While in a foreign country, U.S. citizens may encounter road conditions that differ significantly from those in the United States.  The information below concerning The Gambia is provided for general reference only, and may not be totally accurate in a particular location or circumstance.

Travel in The Gambia is difficult due to poor road conditions, particularly during the rainy season, which generally lasts from June through October.  Although there are paved main roads in the greater Banjul area, many are poorly maintained and poorly lit.  With the installation of street lights on roads in the Banjul area, some drivers no longer use their vehicle lights at night.

Most roads outside the Banjul area are still unlit and unpaved.  Caution should be exercised when using taxis, particularly at night.  Most taxis lack safety belts and some are not road-worthy.  Livestock and pedestrians pose road hazards throughout the country, including in the greater Banjul area.  Drivers and pedestrians should exercise extreme caution to prevent accidents.

Numerous accidents are caused by intoxicated drivers.  Tests are rarely done to determine levels of intoxication.  If you are suspected of causing an accident while intoxicated, and the case is taken to trial, you may be subject to a substantial fine or imprisonment.

The police do not consistently apply traffic laws and regulations, and sometimes compel drivers to pay fines on the spot for violations, real or contrived.  Written citations/tickets are rarely given.  Police periodically set up impromptu traffic stops on major streets to check for drivers’ licenses and proper insurance.  Drivers should not attempt to drive around these traffic stops.

Government convoys frequently travel at high speeds and often in either or both lanes of traffic, including in the oncoming traffic lane, requiring cars to move off the road.  Whenever there are police lights or sirens, drivers should move off the road immediately and completely to avoid collisions.  There are no trauma centers in The Gambia and severe accidents often require evacuation to Senegal or Europe.

Water transportation in the region can be unpredictable and risky.  Ferries rarely keep to their posted schedules.  The ferries, which are often overcrowded, usually lack sufficient numbers of life preservers for all passengers.  In particular, the wooden dugout “pirogues” that cross the Gambia River often leave shore overloaded and occasionally sink in the middle of the river.  U.S. citizens are advised to exit their cars during the crossing.  U.S. citizens who must cross the Gambia River are advised to use the Gambia Port Authority’s Banjul-Barra or Yelitenda-Farafenni ferries, which are slower but safer than the privately operated pirogues.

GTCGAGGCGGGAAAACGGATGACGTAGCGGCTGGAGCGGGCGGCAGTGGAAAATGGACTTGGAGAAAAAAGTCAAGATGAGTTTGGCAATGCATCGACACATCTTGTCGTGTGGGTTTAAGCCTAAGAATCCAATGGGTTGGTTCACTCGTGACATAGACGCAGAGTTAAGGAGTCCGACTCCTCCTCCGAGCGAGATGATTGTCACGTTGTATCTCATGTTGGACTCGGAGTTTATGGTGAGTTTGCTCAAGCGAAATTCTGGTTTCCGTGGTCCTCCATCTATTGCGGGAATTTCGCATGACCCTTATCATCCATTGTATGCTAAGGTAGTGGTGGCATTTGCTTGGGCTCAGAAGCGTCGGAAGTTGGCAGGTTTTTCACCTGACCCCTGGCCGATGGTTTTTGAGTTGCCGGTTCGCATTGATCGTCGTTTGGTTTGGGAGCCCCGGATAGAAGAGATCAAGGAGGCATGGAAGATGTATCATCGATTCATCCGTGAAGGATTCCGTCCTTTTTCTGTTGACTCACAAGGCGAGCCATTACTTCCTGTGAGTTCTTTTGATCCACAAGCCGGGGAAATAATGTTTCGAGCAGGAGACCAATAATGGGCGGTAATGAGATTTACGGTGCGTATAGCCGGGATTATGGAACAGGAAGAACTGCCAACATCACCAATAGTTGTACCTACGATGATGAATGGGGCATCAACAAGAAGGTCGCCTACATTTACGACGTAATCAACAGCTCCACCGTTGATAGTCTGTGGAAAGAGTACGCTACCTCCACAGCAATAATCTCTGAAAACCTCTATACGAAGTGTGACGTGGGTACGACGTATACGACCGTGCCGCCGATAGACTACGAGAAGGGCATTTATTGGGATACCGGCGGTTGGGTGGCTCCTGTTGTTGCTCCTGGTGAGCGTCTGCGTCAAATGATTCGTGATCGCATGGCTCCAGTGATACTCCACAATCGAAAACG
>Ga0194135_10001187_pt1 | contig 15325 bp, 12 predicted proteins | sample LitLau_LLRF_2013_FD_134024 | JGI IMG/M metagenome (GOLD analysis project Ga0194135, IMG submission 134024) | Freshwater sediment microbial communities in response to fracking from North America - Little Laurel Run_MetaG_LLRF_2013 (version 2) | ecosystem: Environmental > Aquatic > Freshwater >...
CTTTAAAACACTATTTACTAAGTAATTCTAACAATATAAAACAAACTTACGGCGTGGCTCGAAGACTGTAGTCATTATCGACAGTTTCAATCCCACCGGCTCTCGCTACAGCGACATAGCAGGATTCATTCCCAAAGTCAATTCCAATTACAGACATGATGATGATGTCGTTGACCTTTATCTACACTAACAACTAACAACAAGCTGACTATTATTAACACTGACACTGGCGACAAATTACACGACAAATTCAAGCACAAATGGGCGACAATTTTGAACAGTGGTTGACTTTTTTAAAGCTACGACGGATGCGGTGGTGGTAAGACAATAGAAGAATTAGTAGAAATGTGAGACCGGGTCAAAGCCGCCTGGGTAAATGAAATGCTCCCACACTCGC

Please refer to our Road Safety page for more information.  Also, we suggest that you visit the website of the country’s national tourist office.


The U.S. Federal Aviation Administration (FAA) has assessed the government of The Gambia’s Civil Aviation Authority as not being in compliance with International Civil Aviation Organization (ICAO) aviation safety standards for oversight of The Gambia’s air carrier operations.  Further information may be found on the FAA safety assessment page.

Gambian airlines do not offer service to the United States.  Services provided by the West African regional air carriers that serve Banjul are sometimes unreliable.  The airlines are known to alter scheduled stops, cancel or postpone flights on short notice, and regularly overbook flights.  Travelers may experience unexpected delays even after check-in, and should be prepared to handle alternate ticketing and/or increased food and lodging expenses.


Please see our Office of Children’s Issues web pages on intercountry adoption and international parental child abduction.


Local embassy information is available below and at the Department of State list of embassies and consulates.

Embassy Banjul

Address:  The U.S. Embassy is located 92 Kairaba Avenue in Fajara, a suburb of the capital city of Banjul.  The mailing address is P.M.B.19, Banjul, The Gambia.
Telephone:  +220-439-2856, +220-439-2858 and +220-439-1971 (Available 24 hours a day.)
Facsimile:  +220-439-2475

This replaces the Country Specific Information for The Gambia dated October 23, 2008, to update sections on Country Description, Registration, Threats to Safety and Security, Crime, and Criminal Penalties.



The UK Foreign & Commonwealth Office also has information regarding travel to the Gambia HERE......

There is also a Malaria Warning from the Centers for Disease Control and Prevention for The Gambia HERE......

Looking for an Embassy ?, You can also check out our World Wide Embassy Listings Section HERE (For US Citizens) or HERE (For UK Citizens)........


The SW Team.....


Direct Gov Travel News and Alerts